Another significantly different aspect of his foreign policy program is opposition to Turkey's application for EU membership, likely to put the union in a quandary but appeasing the voters who rejected the EU draft constitution in a 2005 referendum, fearing it would open a path to Turkish membership.
Critics say Mr. Sarkozy's daunting economic program surpasses the possibilities offered by one five-year presidential mandate, despite the enormous power of the president under the constitution of the Fifth Republic established by the late Charles de Gaulle.
The president determines the defense and foreign policies, can dissolve parliament, can appoint and fire prime ministers, veto laws approved by parliament and pardon criminals. While in office, the president is immune from prosecution, something Mr. Chirac used to his benefit when faced with financial scandals from his tenure as mayor of Paris.
Key elections in June
Of some concern to the new president are the approaching legislative elections in June that will determine the color of the National Assembly and of the new Cabinet. If the Socialists, defeated in the latest parliamentary election five years ago, manage to win, Mr. Sarkozy would be forced into a system of "cohabitation" with a Socialist prime minister.
Mr. Sarkozy is confident this result is unlikely because of the strength of his party, the Union for Popular Movement. And confidence is something he has never lacked. As one of his political associates put it, "He could be left or right, but his allegiance is to success."
Mr. Sarkozy's dream of becoming president apparently goes back to his teenage years.
Nicolas Paul Stephane Sarkozy de Nagy-Bocsa is the son of an aristocratic Hungarian father and mother of Greek-Jewish ancestry converted to Catholicism. For much of his political life, he has been a loner, a man outside the system.
A lawyer by profession, he did not attend any of the elite schools favored by the French political class.
He considers himself to be a modernizer who is not reticent to impose necessary changes on the country and claims "the French are not afraid of change; they are waiting for it" -- a view some analysts dispute.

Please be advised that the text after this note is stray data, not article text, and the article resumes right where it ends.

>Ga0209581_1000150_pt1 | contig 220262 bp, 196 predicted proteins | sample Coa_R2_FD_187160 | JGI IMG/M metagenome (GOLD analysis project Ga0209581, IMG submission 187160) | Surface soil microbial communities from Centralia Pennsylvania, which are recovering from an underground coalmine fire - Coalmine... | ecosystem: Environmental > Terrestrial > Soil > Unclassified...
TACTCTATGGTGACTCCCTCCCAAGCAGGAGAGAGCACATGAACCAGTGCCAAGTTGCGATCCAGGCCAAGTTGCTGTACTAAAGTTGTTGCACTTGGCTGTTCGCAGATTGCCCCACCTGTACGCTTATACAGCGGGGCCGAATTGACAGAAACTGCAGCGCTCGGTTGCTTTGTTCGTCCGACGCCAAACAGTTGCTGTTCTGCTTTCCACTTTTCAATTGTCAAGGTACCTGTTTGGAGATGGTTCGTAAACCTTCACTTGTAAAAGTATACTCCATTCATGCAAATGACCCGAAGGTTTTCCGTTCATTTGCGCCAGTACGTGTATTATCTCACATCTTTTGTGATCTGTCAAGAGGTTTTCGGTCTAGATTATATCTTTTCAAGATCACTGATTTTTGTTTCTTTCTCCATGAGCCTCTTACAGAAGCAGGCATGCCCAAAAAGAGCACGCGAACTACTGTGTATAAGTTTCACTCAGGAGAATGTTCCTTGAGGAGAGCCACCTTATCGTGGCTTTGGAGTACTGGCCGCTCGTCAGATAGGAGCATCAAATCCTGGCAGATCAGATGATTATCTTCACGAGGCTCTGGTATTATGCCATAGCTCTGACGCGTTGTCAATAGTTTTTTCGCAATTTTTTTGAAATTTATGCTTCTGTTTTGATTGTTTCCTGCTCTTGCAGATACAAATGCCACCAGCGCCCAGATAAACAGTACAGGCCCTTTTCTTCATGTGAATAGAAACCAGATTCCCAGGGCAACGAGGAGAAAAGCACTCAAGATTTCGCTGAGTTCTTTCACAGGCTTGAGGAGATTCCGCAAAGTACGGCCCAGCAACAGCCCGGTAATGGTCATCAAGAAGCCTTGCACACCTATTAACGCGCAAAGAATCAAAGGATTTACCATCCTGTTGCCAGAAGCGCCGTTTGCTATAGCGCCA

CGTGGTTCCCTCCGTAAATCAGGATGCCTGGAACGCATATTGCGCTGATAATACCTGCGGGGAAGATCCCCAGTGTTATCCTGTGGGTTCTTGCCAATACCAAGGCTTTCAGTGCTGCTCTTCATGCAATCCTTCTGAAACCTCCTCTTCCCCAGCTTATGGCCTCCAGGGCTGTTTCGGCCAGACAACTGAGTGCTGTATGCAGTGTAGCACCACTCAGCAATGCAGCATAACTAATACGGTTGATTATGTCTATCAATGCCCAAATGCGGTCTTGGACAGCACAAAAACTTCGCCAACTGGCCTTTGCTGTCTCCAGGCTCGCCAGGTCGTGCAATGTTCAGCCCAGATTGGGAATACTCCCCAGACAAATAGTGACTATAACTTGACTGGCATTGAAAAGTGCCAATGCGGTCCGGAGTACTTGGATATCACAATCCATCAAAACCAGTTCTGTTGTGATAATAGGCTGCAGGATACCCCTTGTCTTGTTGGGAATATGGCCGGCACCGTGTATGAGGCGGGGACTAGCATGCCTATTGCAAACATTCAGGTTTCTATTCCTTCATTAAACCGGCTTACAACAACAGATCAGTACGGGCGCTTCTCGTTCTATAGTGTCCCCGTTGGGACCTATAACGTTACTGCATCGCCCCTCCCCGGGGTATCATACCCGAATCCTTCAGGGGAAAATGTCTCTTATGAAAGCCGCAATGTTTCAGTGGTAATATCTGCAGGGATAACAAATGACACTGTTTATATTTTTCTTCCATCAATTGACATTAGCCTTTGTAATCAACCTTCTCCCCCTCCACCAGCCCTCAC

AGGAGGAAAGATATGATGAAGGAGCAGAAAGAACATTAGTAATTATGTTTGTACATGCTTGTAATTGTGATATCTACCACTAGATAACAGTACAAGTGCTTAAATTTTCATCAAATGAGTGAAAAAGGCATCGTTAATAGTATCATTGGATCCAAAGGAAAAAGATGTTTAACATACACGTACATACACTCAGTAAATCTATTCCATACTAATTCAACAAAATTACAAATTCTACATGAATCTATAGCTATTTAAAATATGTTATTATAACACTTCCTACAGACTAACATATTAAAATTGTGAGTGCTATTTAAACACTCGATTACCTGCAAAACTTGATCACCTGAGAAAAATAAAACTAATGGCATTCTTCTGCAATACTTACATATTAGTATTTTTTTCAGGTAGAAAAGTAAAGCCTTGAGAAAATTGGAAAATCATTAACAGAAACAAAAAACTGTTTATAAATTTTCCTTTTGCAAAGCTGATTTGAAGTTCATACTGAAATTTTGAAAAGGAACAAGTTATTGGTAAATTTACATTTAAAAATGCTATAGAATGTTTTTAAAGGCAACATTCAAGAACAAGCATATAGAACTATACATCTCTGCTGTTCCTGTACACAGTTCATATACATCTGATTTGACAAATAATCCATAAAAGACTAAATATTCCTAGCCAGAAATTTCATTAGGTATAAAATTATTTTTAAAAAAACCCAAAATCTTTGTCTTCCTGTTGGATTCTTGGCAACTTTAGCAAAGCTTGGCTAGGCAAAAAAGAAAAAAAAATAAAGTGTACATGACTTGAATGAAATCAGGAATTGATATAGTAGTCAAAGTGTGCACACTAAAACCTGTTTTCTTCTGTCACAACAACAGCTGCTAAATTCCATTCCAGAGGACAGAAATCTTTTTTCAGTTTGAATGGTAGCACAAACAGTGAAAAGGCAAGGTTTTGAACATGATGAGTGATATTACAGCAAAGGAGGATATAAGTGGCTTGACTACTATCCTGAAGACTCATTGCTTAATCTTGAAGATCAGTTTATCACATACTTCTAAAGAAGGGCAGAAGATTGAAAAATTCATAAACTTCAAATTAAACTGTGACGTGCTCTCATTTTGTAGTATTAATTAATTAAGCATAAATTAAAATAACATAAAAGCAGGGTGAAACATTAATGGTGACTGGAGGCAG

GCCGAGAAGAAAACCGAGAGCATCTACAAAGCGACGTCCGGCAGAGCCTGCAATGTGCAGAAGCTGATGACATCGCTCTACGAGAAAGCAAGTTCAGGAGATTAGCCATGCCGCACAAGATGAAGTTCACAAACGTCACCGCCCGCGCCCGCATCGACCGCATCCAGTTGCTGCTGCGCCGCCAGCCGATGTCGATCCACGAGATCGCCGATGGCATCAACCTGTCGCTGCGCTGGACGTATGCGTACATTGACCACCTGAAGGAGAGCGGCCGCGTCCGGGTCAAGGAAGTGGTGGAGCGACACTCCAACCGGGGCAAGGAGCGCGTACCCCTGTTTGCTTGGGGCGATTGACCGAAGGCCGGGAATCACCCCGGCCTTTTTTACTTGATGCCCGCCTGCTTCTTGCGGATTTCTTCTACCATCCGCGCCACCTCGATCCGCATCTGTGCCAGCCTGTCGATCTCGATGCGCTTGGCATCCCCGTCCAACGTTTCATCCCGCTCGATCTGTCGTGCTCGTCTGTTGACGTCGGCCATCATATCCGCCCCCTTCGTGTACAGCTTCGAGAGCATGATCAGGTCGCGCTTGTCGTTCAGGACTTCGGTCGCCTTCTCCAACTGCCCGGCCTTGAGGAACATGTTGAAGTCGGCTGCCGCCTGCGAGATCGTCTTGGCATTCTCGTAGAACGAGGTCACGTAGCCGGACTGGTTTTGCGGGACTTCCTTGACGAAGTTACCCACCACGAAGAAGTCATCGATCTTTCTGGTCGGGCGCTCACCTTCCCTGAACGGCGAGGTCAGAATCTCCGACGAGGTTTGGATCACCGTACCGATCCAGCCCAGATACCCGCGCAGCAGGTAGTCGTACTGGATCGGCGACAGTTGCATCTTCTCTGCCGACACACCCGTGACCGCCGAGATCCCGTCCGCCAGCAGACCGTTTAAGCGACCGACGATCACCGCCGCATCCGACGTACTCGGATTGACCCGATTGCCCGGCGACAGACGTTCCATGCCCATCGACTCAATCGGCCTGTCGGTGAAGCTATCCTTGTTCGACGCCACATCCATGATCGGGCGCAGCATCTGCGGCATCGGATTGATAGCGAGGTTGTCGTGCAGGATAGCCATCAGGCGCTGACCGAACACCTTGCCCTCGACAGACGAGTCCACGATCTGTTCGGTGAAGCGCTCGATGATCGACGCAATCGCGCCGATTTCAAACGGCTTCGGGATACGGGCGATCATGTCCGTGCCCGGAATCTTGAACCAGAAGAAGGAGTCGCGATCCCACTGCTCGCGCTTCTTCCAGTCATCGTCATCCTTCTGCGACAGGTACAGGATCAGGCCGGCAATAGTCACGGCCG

His often abrasive behavior was seen by many as an obstacle to his election that he managed to overcome. Nonetheless, the festering problem of the restive suburbs and of the assimilation of the alienated youth remains without a satisfactory solution in sight.
One field where Mr. Chirac's interest and experience regarding global issues will be missed is that of foreign policy. He had a personal relationship with the world's leading statesmen and intensely cultivated friendships with the leaders of former French colonies.
Mr. Chirac's opposition to U.S. policy in Iraq and his frequent nationalist outbursts gained him considerable approval. But he burned his fingers by calling a referendum on the EU constitution, rather than simple parliamentary approval which was virtually guaranteed.
A friend of the U.S.
Mr. Sarkozy is no foreign policy expert and so far has carefully avoided issues that could expose either his lack of knowledge or experience.
A strong France with a unique voice and world role are part of the Gaullist tradition to which Mr. Sarkozy subscribes. He appears to be satisfied with France's influence in the United Nations Security Council and its stature as a nuclear power, without needing to discuss such issues further.
He is unlikely to make bold decisions on French policy in the Middle East or on the EU's confrontation with Russia's increasingly ambitious President Vladimir Putin.
Said Valery Giscard d'Estaing, a former French president, "It's France living with the shutters closed, as if the outside world did not exist."
Derided by the Socialist opposition as "an American lackey," Mr. Sarkozy regards himself as "a friend of the United States" but without stressing it too much in a country where anti-Americanism is popular.
Nonetheless, in his victory speech, he pledged friendship with "the world's greatest democracy."
"France will always be there when they [the United States] need us," he said, adding quickly that "friendship means accepting that friends can have different opinions."